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3M Microtouch 17″ Raspberry Pi Touch PC

A while back I posted about a 3M Touch Systems industrial monitor that I’d been given. I had previously paired it with a Raspberry Pi Model B+, but for general desktop use it was just a little on the slow side.

Since the release of the Raspberry Pi 2, with it’s 4-core ARM Cortex CPU, things are much improved, so I figured I’d post an update with the latest on the system.

The monitor I’ve used is a commercial one, used in such things as POS terminals, service kiosks, etc. It’s a fairly old unit, but it’s built like a tank.

3M Panel
3M Panel

It’s built around a Samsung LTM170EI-A01 System-On-Panel, these are unusual in that all the control electronics & backlighting are built into the panel itself, instead of requiring an external converter board to take VGA to the required LVDS that LCD panels use for their interface.

The touch section is a 3M Microtouch EXII series controller, with a surface capacitive touch overlay.

Touch Controller
Touch Controller

Above is the touch controller PCB, with it’s USB-Serial converter to interface with the Pi.

As there is much spare space inside the back of this monitor, I have mounted the Pi on a couple of spare screw posts, fitted USB ports where the original VGA & Serial connectors were in the casing, and added voltage regulation to provide the Pi with it’s required 5v.

Overview
Overview

Here’s the entire back of the panel, the Pi in the middle interfaces with a HDMI-VGA adaptor for the monitor, and the serial adaptor on the right for the touch. A small voltage regulator at the bottom of the unit is providing the 5v rail. There’s a switch at the bottom next to one of the USB ports to control power to the Pi itself. The panel won’t detect the resolution properly if they’re both powered on at the same time.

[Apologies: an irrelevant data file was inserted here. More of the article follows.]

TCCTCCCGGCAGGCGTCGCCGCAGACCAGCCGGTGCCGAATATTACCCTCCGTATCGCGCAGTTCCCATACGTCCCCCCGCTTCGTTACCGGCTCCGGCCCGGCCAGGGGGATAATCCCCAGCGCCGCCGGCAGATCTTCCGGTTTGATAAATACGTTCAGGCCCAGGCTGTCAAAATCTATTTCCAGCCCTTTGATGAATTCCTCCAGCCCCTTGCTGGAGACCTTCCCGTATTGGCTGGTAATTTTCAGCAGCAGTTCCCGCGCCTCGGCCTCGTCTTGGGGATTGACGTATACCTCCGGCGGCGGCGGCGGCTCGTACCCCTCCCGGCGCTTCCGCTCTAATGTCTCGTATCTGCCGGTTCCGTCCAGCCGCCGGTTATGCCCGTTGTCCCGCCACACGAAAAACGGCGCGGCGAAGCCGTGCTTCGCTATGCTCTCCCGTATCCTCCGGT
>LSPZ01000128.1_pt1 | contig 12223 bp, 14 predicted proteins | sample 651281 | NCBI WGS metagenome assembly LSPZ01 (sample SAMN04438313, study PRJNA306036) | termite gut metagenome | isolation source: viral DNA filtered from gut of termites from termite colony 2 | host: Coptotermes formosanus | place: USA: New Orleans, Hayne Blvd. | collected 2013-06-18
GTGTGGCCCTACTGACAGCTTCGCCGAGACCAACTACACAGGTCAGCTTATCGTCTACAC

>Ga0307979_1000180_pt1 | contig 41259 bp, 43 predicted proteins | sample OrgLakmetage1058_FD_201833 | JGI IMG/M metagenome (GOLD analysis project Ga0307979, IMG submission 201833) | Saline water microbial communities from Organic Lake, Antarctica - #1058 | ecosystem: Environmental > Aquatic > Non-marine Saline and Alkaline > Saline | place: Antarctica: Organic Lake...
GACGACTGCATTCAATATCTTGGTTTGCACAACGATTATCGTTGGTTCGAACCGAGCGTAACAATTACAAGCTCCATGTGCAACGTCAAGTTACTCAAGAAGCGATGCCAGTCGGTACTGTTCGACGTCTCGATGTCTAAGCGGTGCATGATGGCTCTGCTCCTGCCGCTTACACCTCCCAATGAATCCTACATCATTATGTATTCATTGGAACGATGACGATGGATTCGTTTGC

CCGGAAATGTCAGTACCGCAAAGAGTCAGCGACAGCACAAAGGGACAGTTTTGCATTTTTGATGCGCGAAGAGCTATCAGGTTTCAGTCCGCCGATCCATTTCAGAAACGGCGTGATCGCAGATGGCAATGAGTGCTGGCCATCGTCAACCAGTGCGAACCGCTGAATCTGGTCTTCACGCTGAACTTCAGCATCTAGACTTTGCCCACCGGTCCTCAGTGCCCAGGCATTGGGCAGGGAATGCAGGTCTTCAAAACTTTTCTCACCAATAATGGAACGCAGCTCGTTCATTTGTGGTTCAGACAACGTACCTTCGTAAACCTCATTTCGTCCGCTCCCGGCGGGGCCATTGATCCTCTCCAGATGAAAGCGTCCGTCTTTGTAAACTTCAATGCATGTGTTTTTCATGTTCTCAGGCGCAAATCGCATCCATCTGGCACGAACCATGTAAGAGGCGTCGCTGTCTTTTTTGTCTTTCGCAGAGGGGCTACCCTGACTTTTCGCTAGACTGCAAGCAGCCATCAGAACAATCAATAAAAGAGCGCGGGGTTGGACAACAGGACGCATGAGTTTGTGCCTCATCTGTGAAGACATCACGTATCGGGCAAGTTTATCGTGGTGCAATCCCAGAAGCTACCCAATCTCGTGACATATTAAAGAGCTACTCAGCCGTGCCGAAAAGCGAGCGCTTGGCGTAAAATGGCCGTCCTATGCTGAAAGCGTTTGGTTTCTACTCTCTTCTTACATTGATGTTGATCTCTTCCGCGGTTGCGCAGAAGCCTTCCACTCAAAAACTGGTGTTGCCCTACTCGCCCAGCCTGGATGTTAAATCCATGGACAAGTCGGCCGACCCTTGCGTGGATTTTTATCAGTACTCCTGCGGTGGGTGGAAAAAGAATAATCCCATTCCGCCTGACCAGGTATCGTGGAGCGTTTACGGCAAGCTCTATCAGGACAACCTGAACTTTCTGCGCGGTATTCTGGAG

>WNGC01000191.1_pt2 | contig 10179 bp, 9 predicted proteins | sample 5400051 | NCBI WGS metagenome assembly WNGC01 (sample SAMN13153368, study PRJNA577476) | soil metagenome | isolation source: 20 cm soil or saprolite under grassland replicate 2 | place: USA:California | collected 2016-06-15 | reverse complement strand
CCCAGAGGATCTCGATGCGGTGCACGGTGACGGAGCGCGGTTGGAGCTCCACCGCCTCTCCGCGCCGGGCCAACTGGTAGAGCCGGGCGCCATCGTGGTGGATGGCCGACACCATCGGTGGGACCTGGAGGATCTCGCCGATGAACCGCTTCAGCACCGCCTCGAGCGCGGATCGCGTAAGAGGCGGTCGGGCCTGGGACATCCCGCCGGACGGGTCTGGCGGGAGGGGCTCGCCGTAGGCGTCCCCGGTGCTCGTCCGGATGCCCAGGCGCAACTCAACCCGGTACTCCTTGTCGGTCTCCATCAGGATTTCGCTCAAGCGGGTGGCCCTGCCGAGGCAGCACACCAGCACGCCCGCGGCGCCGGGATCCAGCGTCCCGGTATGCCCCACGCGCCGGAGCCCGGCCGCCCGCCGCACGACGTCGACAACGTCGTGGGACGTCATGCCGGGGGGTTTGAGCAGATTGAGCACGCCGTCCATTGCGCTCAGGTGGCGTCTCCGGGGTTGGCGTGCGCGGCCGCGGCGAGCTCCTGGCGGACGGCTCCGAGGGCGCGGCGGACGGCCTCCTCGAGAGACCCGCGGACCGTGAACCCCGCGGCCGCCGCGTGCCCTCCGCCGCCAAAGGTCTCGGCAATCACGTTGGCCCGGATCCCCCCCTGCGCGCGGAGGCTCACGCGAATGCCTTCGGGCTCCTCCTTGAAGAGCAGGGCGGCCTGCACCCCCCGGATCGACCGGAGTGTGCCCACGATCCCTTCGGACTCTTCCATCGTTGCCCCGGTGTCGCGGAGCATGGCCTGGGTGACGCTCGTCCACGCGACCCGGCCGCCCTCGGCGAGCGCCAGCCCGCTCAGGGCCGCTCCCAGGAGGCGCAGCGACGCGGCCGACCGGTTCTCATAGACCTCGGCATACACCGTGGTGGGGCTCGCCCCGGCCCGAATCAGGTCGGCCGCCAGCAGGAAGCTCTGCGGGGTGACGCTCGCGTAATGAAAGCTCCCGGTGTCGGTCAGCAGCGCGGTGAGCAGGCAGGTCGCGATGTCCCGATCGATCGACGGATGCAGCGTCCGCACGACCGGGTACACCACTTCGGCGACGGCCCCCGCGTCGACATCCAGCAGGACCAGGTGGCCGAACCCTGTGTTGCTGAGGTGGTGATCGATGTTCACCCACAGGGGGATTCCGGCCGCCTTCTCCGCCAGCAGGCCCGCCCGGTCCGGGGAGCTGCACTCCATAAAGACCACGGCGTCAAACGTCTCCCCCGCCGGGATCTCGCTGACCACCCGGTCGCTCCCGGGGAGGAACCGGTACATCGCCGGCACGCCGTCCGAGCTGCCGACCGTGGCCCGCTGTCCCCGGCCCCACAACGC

At 13.8v, the device pulls about 2A from the supply, which seems to be typical for a CCFL backlighted LCD.
Now the Raspberry Pi 2 has been released, it’s much more responsive for desktop applications, especially with a slight overclock.

Shameless Plug
Shameless Plug

A full disk image enabled for Desktop & 3M touch monitors is available below for others that have similar panels. This image only works for the Pi 2!

[download id=”5591″]

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Wearable Raspberry Pi – Some Adjustments

USB Hub
USB Hub

As the first USB hub I was using was certainly not stable – it would not enumerate between boots & to get it working again would require waiting around 12 hours before applying power, it has been replaced. This is a cheapie eBay USB hub, of the type shown below.

These hubs are fantastic for hobbyists, as the connections for power & data are broken out on the internal PCB into a very convenient row of pads, perfect for integration into many projects.

Breakout Hub
Breakout Hub

I now have two internal spare USB ports, for the inbuilt keyboard/mouse receiver & the GPS receiver I plan to integrate into the build.

These hubs are also made in 7-port versions, however I am not sure if these have the same kind of breakout board internally. As they have the same cable layout, I would assume so.

 

Connector Panel
Connector Panel

Here is a closeup of the back of the connectors, showing a couple of additions.

I have added a pair of 470µF capacitors across the power rails, to further smooth out the ripple in the switching power supply, as I was having noise issues on the display.

Also, there is a new reset button added between the main interface connectors, which will be wired into the pair of pads that the Raspberry Pi has to reset the CPU.
This can be used as a power switch in the event the Pi is powered down when not in use & also to reset the unit if it becomes unresponsive.

 

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Wearable Raspberry Pi Part 2.5 – Battery Pack PCM

Battery PCM
Battery PCM

The final part for the battery pack has finally arrived, the PCM boards. These modules protect the cells by cutting off the power at overcharge, undercharge & overcurrent. Each cell is connected individually on the right, 12v power appears on the left connections. These modules also ensure that all the cells in the pack are balanced.